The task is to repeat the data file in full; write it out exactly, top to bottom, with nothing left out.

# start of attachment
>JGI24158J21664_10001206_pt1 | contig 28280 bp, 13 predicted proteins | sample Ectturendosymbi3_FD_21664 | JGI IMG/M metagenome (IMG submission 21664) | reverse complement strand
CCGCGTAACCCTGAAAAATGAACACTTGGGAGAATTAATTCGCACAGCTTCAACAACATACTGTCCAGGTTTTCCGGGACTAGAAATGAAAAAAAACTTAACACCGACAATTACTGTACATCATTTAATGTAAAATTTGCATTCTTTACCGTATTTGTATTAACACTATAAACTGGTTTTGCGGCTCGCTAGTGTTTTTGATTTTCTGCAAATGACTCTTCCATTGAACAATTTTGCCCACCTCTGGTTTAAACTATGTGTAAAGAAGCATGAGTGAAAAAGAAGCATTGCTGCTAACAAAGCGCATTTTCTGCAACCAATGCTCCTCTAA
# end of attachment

>JGI24158J21664_10001206_pt1 | contig 28280 bp, 13 predicted proteins | sample Ectturendosymbi3_FD_21664 | JGI IMG/M metagenome (IMG submission 21664) | reverse complement strand
CCGCGTAACCCTGAAAAATGAACACTTGGGAGAATTAATTCGCACAGCTTCAACAACATACTGTCCAGGTTTTCCGGGACTAGAAATGAAAAAAAACTTAACACCGACAATTACTGTACATCATTTAATGTAAAATTTGCATTCTTTACCGTATTTGTATTAACACTATAAACTGGTTTTGCGGCTCGCTAGTGTTTTTGATTTTCTGCAAATGACTCTTCCATTGAACAATTTTGCCCACCTCTGGTTTAAACTATGTGTAAAGAAGCATGAGTGAAAAAGAAGCATTGCTGCTAACAAAGCGCATTTTCTGCAACCAATGCTCCTCTAA